Kahlson said she didn’t think so. “We’ve had an adult learning system in Sweden for years and this has not made fewer people go through formal education. They are complementary.” 

The topic of who should be paying for validation, the individual or the government was answered by the three experts:

Aribaud said that determining who pays for validation is closely linked to the qualification framework in the individual country, whether it’s a free market system, or a state monopoly, for example. Also, depending on the stage of the process, validation can be paid by either the individual, or the state.

In EU neighbouring countries Rosenstock said the practice is varied. A validation system is expensive and there is little funding available to pay for it. Depending on the country, sometimes individuals will have to pay, although in Azerbaijan, for example, discussions are ongoing to use employment funds to cover the cost. In Turkey employers often cover the cost of validation. 

Kahlson said that in Sweden it depends on the purpose of the validation procedure. Because education is free of charge in Nordic countries, a validation process will be free of charge as well, the logic being that it will contribute to the overall productivity of the country. However, if an individual who is fully employed wants to take a course outside of their field, they will probably pay for the validation themselves. The Swedish government is currently involved in a pilot project creating a validation pathway. Prior learning is validated, and based on the result, an individual study pathway is designed. The fact that many people can validate competences they have already learned, determines that they don’t need to train for certain skills. This means that the cost of education is reduced by half and that the state can therefore train twice as many people for the same amount of money.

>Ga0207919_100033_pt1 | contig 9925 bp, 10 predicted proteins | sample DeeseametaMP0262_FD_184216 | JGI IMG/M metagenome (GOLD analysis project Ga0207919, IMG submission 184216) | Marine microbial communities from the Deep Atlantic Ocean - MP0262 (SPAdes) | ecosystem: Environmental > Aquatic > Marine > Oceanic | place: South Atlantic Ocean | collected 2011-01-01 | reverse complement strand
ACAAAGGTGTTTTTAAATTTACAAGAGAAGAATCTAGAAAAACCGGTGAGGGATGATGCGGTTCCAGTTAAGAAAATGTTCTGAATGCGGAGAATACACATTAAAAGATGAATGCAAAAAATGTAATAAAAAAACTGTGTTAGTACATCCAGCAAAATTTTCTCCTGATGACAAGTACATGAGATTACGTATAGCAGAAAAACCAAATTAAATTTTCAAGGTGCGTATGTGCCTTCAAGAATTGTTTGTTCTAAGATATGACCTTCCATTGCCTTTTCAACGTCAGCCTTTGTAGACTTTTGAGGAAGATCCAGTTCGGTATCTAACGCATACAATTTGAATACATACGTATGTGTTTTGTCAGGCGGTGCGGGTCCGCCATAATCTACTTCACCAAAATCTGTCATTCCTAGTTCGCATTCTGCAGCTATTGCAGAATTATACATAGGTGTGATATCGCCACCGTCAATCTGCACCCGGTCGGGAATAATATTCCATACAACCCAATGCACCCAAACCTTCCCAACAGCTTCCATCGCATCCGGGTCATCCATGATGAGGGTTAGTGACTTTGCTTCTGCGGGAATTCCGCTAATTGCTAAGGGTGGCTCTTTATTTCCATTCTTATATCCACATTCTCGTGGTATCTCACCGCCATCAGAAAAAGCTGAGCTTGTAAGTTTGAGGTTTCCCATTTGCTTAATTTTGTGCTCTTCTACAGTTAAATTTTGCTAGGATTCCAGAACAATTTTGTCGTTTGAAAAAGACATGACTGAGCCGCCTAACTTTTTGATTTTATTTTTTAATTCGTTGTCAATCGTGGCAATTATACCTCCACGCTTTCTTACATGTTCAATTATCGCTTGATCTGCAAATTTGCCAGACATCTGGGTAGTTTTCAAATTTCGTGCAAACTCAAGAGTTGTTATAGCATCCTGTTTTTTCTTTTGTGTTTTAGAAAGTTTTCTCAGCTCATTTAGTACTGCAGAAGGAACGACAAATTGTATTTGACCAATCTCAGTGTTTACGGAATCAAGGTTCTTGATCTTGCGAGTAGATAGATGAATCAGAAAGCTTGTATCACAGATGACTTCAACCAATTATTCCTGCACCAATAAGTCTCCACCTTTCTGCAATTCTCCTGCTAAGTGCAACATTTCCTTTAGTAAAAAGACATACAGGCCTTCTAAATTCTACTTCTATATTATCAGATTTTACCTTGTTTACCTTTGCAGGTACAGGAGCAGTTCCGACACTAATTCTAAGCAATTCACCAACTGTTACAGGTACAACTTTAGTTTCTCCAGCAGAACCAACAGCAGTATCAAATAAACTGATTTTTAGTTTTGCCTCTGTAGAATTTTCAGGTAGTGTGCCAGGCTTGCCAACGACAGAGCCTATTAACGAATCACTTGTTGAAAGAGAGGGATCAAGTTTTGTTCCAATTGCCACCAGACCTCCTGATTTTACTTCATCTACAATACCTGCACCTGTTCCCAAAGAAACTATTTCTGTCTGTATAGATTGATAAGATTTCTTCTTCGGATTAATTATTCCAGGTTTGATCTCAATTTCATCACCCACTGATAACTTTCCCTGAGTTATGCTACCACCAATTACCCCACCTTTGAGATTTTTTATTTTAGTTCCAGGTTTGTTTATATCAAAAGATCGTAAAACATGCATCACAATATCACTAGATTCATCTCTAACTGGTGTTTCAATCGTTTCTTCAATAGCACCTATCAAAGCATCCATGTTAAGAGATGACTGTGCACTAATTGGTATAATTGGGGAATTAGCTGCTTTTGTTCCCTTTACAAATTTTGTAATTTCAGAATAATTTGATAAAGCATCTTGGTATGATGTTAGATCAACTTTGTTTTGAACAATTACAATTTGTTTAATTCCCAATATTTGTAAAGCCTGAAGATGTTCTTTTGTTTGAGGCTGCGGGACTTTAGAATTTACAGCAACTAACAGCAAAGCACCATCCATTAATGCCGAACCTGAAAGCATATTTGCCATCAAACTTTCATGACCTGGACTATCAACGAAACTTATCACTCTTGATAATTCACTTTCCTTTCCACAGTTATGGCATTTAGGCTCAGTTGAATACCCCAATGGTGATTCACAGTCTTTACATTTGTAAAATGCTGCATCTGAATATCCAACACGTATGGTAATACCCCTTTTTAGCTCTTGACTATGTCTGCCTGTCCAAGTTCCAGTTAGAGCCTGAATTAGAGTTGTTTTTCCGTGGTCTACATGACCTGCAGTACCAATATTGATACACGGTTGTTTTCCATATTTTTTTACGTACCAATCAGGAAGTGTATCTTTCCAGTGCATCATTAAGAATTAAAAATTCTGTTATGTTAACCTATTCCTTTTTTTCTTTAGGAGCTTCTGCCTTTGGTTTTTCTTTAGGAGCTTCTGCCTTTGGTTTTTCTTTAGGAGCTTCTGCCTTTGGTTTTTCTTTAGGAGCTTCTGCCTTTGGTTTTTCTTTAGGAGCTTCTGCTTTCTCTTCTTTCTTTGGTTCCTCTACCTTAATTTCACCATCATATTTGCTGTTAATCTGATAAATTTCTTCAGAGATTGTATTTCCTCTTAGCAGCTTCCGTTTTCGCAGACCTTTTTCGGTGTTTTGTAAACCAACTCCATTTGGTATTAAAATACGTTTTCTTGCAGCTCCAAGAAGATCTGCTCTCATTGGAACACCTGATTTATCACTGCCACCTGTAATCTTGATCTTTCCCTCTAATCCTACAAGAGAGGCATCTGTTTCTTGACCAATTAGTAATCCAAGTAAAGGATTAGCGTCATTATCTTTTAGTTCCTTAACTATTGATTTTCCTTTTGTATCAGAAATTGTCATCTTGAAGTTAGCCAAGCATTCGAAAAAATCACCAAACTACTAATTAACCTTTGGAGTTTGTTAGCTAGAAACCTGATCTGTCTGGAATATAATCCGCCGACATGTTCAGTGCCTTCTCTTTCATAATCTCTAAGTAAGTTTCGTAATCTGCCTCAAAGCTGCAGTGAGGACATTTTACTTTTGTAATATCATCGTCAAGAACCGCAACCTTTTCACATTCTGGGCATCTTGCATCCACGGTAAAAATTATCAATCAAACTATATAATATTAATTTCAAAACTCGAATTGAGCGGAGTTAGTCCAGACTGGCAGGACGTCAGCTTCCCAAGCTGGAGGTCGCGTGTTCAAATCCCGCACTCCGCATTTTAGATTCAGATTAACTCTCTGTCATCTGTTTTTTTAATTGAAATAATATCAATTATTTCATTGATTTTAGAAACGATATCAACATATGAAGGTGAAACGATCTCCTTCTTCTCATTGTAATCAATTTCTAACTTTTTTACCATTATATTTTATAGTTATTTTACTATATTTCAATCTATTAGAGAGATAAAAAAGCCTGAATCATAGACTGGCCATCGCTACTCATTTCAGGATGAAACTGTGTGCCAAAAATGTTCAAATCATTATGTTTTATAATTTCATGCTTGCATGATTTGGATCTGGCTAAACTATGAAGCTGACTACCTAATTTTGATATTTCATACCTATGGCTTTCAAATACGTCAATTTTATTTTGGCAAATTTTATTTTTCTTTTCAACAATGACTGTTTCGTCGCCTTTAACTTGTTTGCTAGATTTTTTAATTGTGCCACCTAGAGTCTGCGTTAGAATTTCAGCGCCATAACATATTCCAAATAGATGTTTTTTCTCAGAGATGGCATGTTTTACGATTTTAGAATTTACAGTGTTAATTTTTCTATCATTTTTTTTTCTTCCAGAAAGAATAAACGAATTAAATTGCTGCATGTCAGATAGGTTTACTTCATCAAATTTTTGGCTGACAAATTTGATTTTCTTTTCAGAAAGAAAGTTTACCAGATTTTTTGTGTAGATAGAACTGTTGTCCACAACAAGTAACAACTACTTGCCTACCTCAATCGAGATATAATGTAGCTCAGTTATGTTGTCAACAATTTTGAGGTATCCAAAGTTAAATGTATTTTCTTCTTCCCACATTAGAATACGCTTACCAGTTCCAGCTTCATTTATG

It’s often difficult to involve individuals in the validation process as people don’t like to be assessed, and often they’ll associate the process with a formal system which may not have worked for them in the first place. 

Rosenstock believes that how the assessment is designed is important; it shouldn’t be academic. Guidance mechanisms should be put in place to help people through a modular process. The ultimate objective is empowerment, which provides motivation, showing individuals what they know, and how to use their knowledge. Encouragement from employers would help and for those who are unemployed, public employment services or NGOs could be involved. 

Kahlson said that validation should confirm what people have already learned and not what they don’t know. It’s difficult to motivate individuals who haven’t finished secondary school, she said, even if they are the ones most in need, because validation may look like it’s another academic system. Iceland is a good example where they have been successful in this process. 

Clearly, judging from the inflow of pertinent questions from the audience, the topic of non-formal and informal learning is one that everyone is interested in. Anna Kahlson had a nice metaphor on the latter: the tip of an iceberg above the water represents formal learning, while everything one learns on the job is underwater, and still unseen. 

Did you like this article? If you would like to be notified when new content like this is published, subscribe to receive our email alerts.